“The Romp to Stomp out Breast Cancer has incredible potential for future growth” says Wendy Miller. “Not only is the sport of snowshoeing affordable and easy to learn, but the atmosphere of the event itself is incredibly encouraging and uplifting. At the end of each event if the cheers of encouragement, crazy pink costumes, or energetic snowshoers don’t put a smile on your face, the sheer dedication to stomp out breast cancer will!”
For more information on the Tubbs Romp to Stomp Out Breast Cancer Snowshoe Series, visit www.tubbsromptostomp.com
Families with kids may forego popular winter sports activities because they’re too expensive, take too much time and require too much gear. Tubbs takes the sting out of cold weather adventures with its 2009 series of snowshoes that make getting on snow easy, fun and affordable for the whole family.
Snowshoeing requires no special skills beyond common sense and the ability to walk, and it can be enjoyed everywhere from the backyard to trail systems at destination resorts. While getting the family outdoors in winter makes fitness sense, the Tubbs Family Rebate program, available on snowshoe purchases between November-December 2009, makes fiscal sense. Buy any two adult Tubbs snowshoes, such as the men’s and women’s Frontier (MSRP: US$159.95) and one kids snowshoe, like the Flurry ($59.95) and receive $30 back! That’s like getting a Flurry at half price!
• 5.5. million participants went on more than 22 million snowshoe outings last season
• The snowshoeing population is composed of 51% women and 49% men
• More than 500 elementary, middle and high schools include snowshoeing as a part of their physical education curriculums
Snowshoeing utilizes major muscle groups which, when combined with a higher metabolic rate in cold weather and the added resistance of moving through snow, results in a higher energy activity. The following muscles are used while snowshoeing:
• Quadriceps during climbs
• Hamstrings while descending
• Abductors and adductors while traversing slopes
• Hip flexors and quadriceps while breaking trail
• Chest, back muscles and arms when snowshoeing poles are incorporated into the workout
According to an independent study conducted by the University of Vermont, snowshoers can burn 420-1000 calories per hour. It burns twice the calories as walking at the same speed.
If you can walk, you can snowshoe. Snowshoeing offers a low-impact workout for all ability levels.
Walkers, Take Note
Snowshoeing improves your coordination, balance and endurance, so you’ll become a more fit walker. Here are the benefits of snowshoeing for walkers:
• Enhanced total body strength, which boosts energy and endurance
• Tone hip flexors, thigh muscles, and butt, due to the lifting motion involved in every step forward
• Improved arm strength as a result of the swaying you’ll do to propel yourself forward, with or without snowshoe poles
Snowshoeing’s growth in popularity and participation has resulted in the advent of thousands of snowshoe trails across the United States and Canada. Tubbs TrailNet™ is a free online directory of places to snowshoe where snowshoers will find thousands of trails for all abilities and interests plus snowshoe reviews at www.tubbs-trailnet.com.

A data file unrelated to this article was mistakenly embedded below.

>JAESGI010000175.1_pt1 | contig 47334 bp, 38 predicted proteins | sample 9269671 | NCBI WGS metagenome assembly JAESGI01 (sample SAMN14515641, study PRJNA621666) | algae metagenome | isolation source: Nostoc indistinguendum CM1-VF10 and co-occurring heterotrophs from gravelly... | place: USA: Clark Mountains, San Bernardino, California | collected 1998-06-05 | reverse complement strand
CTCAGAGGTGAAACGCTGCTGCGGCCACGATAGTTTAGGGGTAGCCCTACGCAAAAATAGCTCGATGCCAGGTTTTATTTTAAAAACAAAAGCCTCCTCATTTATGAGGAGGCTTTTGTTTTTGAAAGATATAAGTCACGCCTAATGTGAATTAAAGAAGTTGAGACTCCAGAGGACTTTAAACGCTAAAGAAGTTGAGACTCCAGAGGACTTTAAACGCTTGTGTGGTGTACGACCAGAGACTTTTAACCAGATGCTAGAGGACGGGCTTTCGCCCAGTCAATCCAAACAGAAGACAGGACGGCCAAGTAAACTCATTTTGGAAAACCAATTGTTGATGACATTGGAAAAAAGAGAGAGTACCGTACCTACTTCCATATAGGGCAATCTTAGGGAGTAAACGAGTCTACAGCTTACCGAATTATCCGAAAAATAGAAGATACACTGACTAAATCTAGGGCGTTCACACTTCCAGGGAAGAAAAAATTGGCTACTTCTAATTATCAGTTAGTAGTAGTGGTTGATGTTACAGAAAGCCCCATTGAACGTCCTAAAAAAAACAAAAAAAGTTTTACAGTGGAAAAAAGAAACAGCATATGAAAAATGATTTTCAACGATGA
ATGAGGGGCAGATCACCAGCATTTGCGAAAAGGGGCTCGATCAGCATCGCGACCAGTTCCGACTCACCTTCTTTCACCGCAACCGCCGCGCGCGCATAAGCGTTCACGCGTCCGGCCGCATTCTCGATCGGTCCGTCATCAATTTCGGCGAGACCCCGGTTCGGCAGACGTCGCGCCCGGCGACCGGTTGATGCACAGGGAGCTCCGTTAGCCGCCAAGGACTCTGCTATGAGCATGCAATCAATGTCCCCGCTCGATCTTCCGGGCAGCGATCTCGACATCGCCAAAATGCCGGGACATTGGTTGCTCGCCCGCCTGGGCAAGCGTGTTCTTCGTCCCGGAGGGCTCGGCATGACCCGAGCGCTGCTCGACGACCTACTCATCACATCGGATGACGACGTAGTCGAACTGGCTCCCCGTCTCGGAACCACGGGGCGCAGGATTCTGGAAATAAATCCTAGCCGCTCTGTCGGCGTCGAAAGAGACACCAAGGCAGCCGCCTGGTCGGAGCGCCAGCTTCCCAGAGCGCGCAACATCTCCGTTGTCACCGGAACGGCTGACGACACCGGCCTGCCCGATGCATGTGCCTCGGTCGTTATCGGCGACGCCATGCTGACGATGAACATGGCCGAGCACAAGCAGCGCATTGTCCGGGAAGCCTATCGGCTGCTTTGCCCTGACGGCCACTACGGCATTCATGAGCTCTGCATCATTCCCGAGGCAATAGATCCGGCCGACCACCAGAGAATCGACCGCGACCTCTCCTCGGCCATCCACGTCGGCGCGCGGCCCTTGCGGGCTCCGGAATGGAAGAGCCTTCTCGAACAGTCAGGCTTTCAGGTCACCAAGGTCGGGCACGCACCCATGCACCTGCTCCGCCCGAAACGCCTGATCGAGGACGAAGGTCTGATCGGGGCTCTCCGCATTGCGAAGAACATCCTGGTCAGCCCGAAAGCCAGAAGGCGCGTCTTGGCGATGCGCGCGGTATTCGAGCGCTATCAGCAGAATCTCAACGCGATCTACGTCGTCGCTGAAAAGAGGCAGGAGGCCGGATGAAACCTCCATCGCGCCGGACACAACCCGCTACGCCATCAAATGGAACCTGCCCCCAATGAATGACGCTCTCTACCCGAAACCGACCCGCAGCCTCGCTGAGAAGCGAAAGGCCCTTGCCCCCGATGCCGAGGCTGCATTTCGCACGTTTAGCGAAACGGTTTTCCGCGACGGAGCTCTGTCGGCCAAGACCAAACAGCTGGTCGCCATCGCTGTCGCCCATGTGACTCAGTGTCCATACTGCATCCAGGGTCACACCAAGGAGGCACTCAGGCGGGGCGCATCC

Guided snowshoe tours, community based marked trail systems and public parks, and most winter resort destinations offer snowshoers access to fields, forests and peaks. The National Ski Areas Association, U.S. Forest Service, and National Park Service all promote snowshoeing programs and access in winter months. In addition, country inns and bed & breakfasts, health spas and fitness centers, and YMCAs/YWCAs all offer snowshoe demo and rental programs to their guestsand members as a winter recreational sport.
Snowshoe Selection – Get the FACTs
Four key elements of snowshoe design – Flotation, Articulation, Control and Traction – are the basis for every snowshoe design. Understanding these FACTs gives you the technical know-how to select the right snowshoe based upon intended use and snow conditions.
Flotation is calculated from the snowshoe’s frame perimeter and decking surface area. While more surface area means more flotation to disperse a snowshoer’s weight, the largest snowshoe is not necessarily the best choice.
If you frequently snowshoe on packed trails, flotation is less critical so think smaller, and lighter for more manuverability and ease of use. If, however, you often break trail in untracked conditions, flotation is vital for efficiency and to reduce fatigue.
Articulation is the amount of movement your foot and ankle require for maximum comfort as terrain and snow varies. A well designed snowshoe interfaces three ways on a pivot point located under the ball of the foot, the natural pivot point of your stride as you step forward. Biomechanically, this
rotating pivot responds quickly to diverse terrain and snow conditions, effectively performing like ‘four wheel drive’ in deep powder, steep slopes or challenging traverses.
The pivot point is also the balance point, which means the snowshoe, binding, and boot, all integrate seamlessly. This pivot location varies by snowshoe length, style, and gender, to optimize maneuverability and responsiveness, and eliminate shin bang or over rotation.
Control is a function of any snowshoe’s binding as the user interfaces with the snowshoe via the binding. Just like footwear, the proper fit of a binding can make all the difference in performance and enjoyment.
Traction is delivered via a snowshoe’s crampon system, which is designed and differentiated based upon intended use, tine length and placement, and crampon materials to meet the requirements of terrain and snow conditions.
Depth of tooth below the snowshoe frame, location of crampon teeth forward of the pivot point, number of crampon ‘points of contact’, overall surface area, and material (steel or aluminum) are all unique to condition of use, and to style.
Snowshoeing dates back as far as 6,000 years when North America’s first human inhabitants used a foot extender to migrate over the ice bridge in the Bering Strait.